Master Class

By Neil Connolly, in Sport · 12-04-2018 15:06:00 · 0 Comments
Master Class

This year’s Masters had a little something for everybody, as well as treating the viewers to one of the most intriguing final rounds, for the last few years.

At the Academy I get asked who am I liking for the tournament, who would I have a flutter on. My normal response when it comes to the Masters is look for a past winner, they are the most likely to be able to cope with the unique atmosphere and pressure throughout the tournament, and especially on the back nine, final day.
So when we were sat tight with the final few holes ahead, one glance at the leader board really only confirmed my thoughts that coaches should stick to what they are good at, that being coaching. Although what Spieth was putting together really was capturing the imagination, turning at five under and then adding four more to the tally, leaving him an opportunity to post a score which would set the hearts racing.
Unfortunately a bogey on the last just left him a touch short of the mark. Rickie Fowler’s clutch birdie on the last gave Reid a target, he needed to par the last two to win. Very manageable and yet very easy to mess up. So when he left the five footer up the hill on the last, he showed why the media call him ‘Captain America’, he held his nerve and closed the deal.
Reed being called Captain America is a far shout from the names he has been called over the past five years. He has often been described as brash and arrogant; some have alluded to his College career, where at best he has been described as a loner, at the worst a thief or even a cheat. The brashness comes from his belief. When asked what did he see in his future, he believed he was a top five world player; this before any Ryder Cup or Major success. The press appeared to want a villain in the piece and Reed certainly seemed to fit the bill.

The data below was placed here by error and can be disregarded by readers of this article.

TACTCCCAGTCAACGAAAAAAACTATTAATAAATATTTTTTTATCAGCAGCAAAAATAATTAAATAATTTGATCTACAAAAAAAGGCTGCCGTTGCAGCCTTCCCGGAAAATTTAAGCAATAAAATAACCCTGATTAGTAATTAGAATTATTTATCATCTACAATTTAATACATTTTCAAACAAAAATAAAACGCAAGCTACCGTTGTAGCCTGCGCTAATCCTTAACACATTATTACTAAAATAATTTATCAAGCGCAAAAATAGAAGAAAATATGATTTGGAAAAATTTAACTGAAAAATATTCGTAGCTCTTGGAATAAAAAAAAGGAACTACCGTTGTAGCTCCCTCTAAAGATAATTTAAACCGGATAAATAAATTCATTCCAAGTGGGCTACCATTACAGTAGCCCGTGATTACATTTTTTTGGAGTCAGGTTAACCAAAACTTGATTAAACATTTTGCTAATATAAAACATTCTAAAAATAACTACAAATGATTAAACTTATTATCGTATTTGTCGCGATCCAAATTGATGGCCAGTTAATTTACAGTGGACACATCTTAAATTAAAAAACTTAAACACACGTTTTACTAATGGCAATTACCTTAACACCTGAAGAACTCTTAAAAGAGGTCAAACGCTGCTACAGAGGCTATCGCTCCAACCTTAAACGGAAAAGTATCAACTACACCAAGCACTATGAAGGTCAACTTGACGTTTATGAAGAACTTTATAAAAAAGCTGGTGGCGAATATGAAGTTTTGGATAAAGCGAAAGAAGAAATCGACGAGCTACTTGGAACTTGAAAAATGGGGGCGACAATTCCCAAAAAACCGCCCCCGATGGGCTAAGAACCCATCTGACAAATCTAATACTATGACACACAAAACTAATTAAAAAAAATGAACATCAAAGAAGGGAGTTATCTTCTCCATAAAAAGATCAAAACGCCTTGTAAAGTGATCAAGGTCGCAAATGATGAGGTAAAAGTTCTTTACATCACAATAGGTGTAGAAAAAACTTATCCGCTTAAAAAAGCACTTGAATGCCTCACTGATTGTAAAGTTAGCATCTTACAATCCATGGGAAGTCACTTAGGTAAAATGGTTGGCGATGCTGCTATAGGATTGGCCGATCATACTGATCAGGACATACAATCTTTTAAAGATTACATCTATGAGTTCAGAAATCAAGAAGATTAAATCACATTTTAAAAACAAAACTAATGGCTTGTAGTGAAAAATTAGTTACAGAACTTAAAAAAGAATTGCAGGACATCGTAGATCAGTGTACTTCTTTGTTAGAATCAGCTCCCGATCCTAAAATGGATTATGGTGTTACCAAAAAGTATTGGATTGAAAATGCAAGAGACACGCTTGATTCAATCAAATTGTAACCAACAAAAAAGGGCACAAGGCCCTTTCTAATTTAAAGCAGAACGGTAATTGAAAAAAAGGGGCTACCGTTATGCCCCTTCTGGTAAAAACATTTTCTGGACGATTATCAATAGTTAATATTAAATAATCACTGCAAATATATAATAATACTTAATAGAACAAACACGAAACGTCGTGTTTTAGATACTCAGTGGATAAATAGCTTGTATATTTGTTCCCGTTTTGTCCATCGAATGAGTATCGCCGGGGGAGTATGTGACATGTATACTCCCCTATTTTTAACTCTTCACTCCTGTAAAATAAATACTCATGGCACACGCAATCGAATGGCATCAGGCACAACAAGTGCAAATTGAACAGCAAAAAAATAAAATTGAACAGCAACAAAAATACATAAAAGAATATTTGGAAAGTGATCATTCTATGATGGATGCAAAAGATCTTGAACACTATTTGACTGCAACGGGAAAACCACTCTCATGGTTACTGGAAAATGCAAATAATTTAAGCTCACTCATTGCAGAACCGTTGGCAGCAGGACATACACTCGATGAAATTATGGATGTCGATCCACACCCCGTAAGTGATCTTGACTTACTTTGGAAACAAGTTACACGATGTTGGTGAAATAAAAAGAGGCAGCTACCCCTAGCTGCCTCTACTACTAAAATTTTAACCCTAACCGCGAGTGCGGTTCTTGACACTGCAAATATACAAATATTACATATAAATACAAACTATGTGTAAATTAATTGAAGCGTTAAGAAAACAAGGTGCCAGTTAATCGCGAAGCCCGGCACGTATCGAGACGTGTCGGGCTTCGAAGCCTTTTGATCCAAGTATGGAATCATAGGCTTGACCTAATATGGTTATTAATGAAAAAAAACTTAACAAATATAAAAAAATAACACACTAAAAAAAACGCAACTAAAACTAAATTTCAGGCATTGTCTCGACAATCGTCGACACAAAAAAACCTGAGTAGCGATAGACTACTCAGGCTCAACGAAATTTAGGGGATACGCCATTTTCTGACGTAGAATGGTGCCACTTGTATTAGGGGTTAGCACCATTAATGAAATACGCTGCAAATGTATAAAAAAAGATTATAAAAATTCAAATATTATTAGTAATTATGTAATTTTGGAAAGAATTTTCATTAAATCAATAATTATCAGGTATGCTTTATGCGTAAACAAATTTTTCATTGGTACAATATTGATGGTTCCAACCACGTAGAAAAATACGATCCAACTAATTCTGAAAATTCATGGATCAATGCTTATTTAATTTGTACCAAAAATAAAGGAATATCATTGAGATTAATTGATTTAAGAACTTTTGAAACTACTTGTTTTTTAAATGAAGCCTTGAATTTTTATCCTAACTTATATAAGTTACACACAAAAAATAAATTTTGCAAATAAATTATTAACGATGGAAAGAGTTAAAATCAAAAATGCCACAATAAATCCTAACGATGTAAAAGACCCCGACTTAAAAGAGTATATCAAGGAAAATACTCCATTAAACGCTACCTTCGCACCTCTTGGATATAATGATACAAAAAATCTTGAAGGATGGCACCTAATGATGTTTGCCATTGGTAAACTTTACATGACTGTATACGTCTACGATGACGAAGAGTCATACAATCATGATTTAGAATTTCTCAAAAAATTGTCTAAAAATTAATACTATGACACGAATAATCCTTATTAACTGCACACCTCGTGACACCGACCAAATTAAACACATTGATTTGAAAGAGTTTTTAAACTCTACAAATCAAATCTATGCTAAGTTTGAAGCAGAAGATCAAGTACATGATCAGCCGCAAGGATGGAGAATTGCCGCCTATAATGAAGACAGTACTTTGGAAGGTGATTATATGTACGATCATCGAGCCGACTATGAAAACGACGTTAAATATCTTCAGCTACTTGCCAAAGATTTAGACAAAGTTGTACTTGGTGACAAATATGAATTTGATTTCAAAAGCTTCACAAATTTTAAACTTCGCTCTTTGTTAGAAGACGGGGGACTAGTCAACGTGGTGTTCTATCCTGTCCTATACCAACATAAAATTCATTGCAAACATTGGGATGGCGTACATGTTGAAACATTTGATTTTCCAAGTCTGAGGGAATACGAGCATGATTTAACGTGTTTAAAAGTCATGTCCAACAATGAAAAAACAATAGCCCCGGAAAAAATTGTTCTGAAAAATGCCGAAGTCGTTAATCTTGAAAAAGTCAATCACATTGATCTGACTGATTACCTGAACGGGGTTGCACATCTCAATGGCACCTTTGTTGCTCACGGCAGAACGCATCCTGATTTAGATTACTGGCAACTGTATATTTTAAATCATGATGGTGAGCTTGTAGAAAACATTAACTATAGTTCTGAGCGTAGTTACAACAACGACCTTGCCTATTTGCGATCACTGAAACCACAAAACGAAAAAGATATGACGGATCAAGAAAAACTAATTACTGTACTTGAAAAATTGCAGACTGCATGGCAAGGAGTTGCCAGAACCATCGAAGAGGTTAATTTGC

The unfairness is quite startling. If you were to ask any, and I do mean any quality young player, whether they believe that they can achieve, they will answer ‘yes’. Do they mean it, is another matter. Otherwise why put in all of the hard work and sacrifice if you don’t think that you can do it.
The tide of public opinion started to move in his favour when he took on Rory in the opening match of the Hazeltine Ryder cup singles. This was a match of the ages, finger wagging at each other, the “I can’t hear you!” being shouted by Rory but Reed winning on the last gained the respect of the wider golfing public as well as his peers. The kid can play and play hard when it matters. He has Rory’s number now too.
That opening singles win promoted him to the position of “Captain America”. Now holding the position of Number 11 in the World, perhaps the belief of being a World top five player is realistic. What should be remembered is when I was realising that the “bet on a past winner” was a mile away, it was then, whilst looking at the leaderboard, the pedigree of the players chasing him was apparent. All seven of the top seven in the world were on his heels and closing in. It almost seemed that when Spieth fell short, Fowler picked up the baton and tried to catch him. Yet he prevailed.
What now for Reed, well if winning a Ryder Cup singles match changes public opinion for the better, he now has a Green jacket and the respect of the top, top players in the world. Certainly there is a Ryder Cup in his future later on this year, who knows even a rematch between Reed and Rory is on the cards.
If he was confident then, he now knows he is a great player. This level of confidence will, you would imagine, only carry him to greater heights. Maybe more Majors to follow this year?
But as a footnote to the piece, spare a thought for Sergio. Tiger stole the pre-show story from Sergio and the only time ‘El Nino’ really got into the papers was by making a thirteen on fifteen. The Press are now calling him the ‘Water boy’. Time waits for no man.


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